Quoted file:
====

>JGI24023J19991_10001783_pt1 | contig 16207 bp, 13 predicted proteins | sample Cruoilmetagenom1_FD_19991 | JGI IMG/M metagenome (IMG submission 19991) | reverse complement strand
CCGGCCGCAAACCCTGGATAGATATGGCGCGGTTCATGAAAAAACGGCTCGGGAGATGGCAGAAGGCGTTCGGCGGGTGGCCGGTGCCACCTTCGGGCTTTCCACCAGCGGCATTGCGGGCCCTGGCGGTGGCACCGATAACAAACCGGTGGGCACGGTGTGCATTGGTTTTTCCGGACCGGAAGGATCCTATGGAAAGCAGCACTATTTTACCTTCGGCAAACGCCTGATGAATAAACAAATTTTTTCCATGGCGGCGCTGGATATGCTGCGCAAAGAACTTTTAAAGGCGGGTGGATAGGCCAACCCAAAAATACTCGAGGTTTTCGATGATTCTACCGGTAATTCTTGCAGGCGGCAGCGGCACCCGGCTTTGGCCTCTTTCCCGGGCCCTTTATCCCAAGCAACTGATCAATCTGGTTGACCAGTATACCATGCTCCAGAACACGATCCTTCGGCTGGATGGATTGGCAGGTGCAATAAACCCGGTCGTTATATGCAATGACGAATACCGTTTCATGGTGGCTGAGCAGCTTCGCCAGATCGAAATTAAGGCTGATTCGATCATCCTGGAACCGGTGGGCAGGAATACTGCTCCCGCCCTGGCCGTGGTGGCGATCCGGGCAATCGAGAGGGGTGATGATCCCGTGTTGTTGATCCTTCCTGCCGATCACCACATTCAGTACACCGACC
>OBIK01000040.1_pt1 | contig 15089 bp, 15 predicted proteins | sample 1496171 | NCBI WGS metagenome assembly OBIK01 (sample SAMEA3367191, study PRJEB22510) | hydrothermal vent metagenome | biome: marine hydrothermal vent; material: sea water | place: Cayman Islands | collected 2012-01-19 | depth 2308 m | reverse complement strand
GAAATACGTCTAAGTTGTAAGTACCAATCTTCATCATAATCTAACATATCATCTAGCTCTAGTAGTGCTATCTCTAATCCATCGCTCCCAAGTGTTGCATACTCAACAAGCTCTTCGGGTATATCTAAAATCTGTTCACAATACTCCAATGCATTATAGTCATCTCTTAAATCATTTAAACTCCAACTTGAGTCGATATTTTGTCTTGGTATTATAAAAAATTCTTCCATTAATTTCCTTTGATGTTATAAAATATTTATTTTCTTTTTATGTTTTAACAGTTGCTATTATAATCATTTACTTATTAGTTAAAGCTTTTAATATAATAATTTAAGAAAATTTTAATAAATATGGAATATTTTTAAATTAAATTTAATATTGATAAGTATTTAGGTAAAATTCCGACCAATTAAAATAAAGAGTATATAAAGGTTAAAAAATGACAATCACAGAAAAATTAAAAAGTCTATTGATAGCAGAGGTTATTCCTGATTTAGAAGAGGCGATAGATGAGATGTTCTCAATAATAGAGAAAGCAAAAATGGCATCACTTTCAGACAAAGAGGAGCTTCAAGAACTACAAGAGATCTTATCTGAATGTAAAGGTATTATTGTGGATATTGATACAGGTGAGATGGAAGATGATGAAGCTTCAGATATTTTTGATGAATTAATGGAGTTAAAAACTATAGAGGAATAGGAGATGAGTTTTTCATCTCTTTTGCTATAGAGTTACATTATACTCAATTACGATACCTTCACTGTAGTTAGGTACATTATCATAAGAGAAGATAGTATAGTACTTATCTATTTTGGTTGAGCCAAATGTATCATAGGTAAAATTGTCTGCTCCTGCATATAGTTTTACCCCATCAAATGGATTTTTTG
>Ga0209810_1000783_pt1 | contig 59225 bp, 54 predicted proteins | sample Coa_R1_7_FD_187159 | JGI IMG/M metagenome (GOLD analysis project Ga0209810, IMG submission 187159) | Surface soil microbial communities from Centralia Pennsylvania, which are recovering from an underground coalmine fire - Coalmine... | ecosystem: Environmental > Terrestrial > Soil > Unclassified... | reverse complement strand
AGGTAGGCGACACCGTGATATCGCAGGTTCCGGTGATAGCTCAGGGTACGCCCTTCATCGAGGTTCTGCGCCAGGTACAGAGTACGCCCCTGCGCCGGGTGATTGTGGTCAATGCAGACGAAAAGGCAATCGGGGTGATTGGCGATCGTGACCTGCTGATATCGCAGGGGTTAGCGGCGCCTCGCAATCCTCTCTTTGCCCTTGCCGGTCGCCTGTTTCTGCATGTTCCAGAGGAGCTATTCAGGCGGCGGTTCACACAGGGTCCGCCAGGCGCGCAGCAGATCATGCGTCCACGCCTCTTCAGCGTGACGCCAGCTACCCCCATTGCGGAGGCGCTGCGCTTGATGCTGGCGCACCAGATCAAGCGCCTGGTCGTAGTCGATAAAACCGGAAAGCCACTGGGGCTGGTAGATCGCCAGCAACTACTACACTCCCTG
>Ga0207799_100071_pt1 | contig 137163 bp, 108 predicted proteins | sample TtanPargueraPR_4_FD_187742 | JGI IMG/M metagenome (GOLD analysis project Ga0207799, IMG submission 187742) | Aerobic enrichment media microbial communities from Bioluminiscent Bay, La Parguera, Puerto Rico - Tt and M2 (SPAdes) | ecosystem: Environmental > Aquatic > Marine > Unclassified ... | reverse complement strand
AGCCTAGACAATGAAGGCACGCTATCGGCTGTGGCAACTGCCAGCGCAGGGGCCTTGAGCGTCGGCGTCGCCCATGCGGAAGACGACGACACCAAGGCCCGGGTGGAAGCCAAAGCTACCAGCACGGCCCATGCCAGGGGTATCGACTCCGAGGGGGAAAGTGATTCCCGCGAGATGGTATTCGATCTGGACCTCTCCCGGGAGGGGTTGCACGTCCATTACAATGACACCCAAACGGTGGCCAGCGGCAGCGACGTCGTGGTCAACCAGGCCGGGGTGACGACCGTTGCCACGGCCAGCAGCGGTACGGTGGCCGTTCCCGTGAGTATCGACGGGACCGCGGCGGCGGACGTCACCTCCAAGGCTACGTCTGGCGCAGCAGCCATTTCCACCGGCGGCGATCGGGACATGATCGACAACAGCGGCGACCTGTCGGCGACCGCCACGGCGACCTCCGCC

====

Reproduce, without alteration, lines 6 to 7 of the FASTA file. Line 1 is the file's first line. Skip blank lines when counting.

AGGTAGGCGACACCGTGATATCGCAGGTTCCGGTGATAGCTCAGGGTACGCCCTTCATCGAGGTTCTGCGCCAGGTACAGAGTACGCCCCTGCGCCGGGTGATTGTGGTCAATGCAGACGAAAAGGCAATCGGGGTGATTGGCGATCGTGACCTGCTGATATCGCAGGGGTTAGCGGCGCCTCGCAATCCTCTCTTTGCCCTTGCCGGTCGCCTGTTTCTGCATGTTCCAGAGGAGCTATTCAGGCGGCGGTTCACACAGGGTCCGCCAGGCGCGCAGCAGATCATGCGTCCACGCCTCTTCAGCGTGACGCCAGCTACCCCCATTGCGGAGGCGCTGCGCTTGATGCTGGCGCACCAGATCAAGCGCCTGGTCGTAGTCGATAAAACCGGAAAGCCACTGGGGCTGGTAGATCGCCAGCAACTACTACACTCCCTG
>Ga0207799_100071_pt1 | contig 137163 bp, 108 predicted proteins | sample TtanPargueraPR_4_FD_187742 | JGI IMG/M metagenome (GOLD analysis project Ga0207799, IMG submission 187742) | Aerobic enrichment media microbial communities from Bioluminiscent Bay, La Parguera, Puerto Rico - Tt and M2 (SPAdes) | ecosystem: Environmental > Aquatic > Marine > Unclassified ... | reverse complement strand